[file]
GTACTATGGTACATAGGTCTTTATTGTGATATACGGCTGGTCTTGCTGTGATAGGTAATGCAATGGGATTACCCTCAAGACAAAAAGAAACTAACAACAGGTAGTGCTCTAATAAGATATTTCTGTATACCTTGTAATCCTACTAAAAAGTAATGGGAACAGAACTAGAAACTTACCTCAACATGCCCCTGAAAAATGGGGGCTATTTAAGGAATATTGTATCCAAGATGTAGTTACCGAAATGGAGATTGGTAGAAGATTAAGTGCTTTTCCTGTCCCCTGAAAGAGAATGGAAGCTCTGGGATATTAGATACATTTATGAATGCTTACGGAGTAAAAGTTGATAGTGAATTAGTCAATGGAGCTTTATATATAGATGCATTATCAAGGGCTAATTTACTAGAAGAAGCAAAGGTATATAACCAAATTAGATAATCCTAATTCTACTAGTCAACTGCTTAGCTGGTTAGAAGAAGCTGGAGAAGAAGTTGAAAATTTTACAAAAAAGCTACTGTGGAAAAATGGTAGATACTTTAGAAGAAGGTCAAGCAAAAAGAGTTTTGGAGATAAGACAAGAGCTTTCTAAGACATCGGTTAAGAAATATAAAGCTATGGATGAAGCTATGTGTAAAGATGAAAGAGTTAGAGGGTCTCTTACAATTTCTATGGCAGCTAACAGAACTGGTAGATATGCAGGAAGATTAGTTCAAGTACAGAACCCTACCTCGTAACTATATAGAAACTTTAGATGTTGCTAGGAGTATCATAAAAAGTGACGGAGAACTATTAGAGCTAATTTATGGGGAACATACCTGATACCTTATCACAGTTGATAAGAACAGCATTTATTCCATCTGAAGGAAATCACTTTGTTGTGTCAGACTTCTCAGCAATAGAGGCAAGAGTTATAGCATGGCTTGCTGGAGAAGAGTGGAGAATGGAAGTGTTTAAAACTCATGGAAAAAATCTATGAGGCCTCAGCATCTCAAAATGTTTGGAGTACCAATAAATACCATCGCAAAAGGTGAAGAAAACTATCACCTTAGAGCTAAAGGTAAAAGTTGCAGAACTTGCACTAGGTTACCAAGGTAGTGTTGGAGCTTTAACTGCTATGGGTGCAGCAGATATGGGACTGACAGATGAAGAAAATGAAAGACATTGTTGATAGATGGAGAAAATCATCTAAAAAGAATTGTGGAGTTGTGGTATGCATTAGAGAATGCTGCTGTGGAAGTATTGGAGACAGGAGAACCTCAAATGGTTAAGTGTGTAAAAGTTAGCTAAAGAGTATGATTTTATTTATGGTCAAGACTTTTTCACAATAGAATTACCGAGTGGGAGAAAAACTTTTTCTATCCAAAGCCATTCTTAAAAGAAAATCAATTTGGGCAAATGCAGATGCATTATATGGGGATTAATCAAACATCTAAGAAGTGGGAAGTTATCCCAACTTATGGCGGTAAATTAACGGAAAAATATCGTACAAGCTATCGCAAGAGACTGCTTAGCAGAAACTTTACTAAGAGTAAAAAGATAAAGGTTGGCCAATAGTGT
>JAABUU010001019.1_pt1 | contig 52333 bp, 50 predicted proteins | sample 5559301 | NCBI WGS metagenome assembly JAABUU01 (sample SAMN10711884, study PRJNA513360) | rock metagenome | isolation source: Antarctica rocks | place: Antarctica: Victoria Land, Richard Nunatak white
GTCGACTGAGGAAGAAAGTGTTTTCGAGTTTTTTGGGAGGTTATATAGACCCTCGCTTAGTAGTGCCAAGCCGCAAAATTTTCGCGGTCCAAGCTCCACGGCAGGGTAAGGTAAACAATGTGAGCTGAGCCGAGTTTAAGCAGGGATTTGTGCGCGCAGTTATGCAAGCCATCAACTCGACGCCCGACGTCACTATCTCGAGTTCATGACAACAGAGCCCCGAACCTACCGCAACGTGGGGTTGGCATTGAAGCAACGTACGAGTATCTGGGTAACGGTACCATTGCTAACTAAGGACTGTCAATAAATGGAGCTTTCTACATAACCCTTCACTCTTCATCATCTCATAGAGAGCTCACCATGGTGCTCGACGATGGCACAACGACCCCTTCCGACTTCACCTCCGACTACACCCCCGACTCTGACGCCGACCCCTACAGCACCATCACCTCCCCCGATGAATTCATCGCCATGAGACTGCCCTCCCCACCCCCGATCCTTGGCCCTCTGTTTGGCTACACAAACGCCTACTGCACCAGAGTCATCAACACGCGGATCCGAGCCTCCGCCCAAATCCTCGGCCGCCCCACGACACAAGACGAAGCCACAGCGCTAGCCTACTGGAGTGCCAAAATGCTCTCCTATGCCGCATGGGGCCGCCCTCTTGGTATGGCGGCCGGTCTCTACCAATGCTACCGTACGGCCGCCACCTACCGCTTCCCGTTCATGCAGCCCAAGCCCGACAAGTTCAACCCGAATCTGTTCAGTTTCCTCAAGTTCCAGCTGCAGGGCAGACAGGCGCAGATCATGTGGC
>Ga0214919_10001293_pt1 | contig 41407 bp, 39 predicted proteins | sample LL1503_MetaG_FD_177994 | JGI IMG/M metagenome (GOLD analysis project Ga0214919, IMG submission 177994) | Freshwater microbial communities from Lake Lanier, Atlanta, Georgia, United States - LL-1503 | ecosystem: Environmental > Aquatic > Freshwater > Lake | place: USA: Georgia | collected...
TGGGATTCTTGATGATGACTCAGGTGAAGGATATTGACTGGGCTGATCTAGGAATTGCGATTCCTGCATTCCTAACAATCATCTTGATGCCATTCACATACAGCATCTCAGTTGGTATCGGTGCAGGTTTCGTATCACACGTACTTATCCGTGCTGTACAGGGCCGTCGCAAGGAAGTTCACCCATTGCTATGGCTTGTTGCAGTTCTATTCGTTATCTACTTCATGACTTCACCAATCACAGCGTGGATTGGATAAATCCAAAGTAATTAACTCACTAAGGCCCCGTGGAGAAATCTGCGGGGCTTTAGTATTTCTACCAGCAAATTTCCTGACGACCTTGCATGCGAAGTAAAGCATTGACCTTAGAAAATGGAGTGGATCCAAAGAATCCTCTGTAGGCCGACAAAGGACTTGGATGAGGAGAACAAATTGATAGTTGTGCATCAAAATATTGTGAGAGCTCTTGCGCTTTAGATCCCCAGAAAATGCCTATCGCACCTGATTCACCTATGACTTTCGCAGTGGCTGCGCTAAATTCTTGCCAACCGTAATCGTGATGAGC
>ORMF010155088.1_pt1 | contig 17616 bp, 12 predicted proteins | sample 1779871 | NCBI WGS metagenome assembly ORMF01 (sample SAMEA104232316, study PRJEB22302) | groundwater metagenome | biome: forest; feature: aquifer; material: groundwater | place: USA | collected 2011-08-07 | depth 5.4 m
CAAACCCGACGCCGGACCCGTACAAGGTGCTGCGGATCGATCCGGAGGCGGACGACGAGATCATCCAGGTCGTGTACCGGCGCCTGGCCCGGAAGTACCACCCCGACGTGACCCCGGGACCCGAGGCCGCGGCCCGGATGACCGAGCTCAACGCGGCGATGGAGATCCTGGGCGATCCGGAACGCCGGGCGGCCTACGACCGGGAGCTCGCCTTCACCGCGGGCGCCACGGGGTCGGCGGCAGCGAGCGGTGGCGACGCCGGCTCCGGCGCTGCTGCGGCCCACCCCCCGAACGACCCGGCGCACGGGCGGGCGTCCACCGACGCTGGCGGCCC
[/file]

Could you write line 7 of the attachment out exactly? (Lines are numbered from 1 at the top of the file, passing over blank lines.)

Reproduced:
CAAACCCGACGCCGGACCCGTACAAGGTGCTGCGGATCGATCCGGAGGCGGACGACGAGATCATCCAGGTCGTGTACCGGCGCCTGGCCCGGAAGTACCACCCCGACGTGACCCCGGGACCCGAGGCCGCGGCCCGGATGACCGAGCTCAACGCGGCGATGGAGATCCTGGGCGATCCGGAACGCCGGGCGGCCTACGACCGGGAGCTCGCCTTCACCGCGGGCGCCACGGGGTCGGCGGCAGCGAGCGGTGGCGACGCCGGCTCCGGCGCTGCTGCGGCCCACCCCCCGAACGACCCGGCGCACGGGCGGGCGTCCACCGACGCTGGCGGCCC